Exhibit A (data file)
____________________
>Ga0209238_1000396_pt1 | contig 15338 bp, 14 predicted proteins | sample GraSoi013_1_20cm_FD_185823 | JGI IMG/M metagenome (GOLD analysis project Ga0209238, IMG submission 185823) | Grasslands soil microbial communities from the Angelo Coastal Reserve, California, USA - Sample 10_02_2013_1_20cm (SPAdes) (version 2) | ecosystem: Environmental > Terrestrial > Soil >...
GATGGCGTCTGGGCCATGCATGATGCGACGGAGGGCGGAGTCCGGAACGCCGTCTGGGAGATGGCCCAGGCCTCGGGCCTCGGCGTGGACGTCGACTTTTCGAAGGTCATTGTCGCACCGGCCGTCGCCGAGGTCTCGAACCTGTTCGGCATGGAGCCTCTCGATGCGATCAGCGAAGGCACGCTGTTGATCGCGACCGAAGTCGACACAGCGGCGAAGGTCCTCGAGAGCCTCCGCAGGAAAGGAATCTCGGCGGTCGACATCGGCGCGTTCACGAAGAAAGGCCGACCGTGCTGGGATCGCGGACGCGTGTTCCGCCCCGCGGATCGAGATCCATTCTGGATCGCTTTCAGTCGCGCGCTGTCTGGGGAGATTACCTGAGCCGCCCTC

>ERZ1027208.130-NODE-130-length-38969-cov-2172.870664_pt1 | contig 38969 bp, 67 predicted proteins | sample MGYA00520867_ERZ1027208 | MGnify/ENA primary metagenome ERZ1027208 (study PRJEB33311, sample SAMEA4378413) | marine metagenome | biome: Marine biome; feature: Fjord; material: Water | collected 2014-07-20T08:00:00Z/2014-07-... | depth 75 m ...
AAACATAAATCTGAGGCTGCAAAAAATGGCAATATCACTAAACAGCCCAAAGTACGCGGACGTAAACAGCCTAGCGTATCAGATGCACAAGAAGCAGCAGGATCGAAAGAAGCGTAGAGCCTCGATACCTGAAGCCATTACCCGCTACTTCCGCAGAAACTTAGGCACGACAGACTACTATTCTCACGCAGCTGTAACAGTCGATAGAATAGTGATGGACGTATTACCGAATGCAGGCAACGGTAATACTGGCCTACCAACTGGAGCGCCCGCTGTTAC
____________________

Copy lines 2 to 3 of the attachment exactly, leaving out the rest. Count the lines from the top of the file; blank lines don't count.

GATGGCGTCTGGGCCATGCATGATGCGACGGAGGGCGGAGTCCGGAACGCCGTCTGGGAGATGGCCCAGGCCTCGGGCCTCGGCGTGGACGTCGACTTTTCGAAGGTCATTGTCGCACCGGCCGTCGCCGAGGTCTCGAACCTGTTCGGCATGGAGCCTCTCGATGCGATCAGCGAAGGCACGCTGTTGATCGCGACCGAAGTCGACACAGCGGCGAAGGTCCTCGAGAGCCTCCGCAGGAAAGGAATCTCGGCGGTCGACATCGGCGCGTTCACGAAGAAAGGCCGACCGTGCTGGGATCGCGGACGCGTGTTCCGCCCCGCGGATCGAGATCCATTCTGGATCGCTTTCAGTCGCGCGCTGTCTGGGGAGATTACCTGAGCCGCCCTC

>ERZ1027208.130-NODE-130-length-38969-cov-2172.870664_pt1 | contig 38969 bp, 67 predicted proteins | sample MGYA00520867_ERZ1027208 | MGnify/ENA primary metagenome ERZ1027208 (study PRJEB33311, sample SAMEA4378413) | marine metagenome | biome: Marine biome; feature: Fjord; material: Water | collected 2014-07-20T08:00:00Z/2014-07-... | depth 75 m ...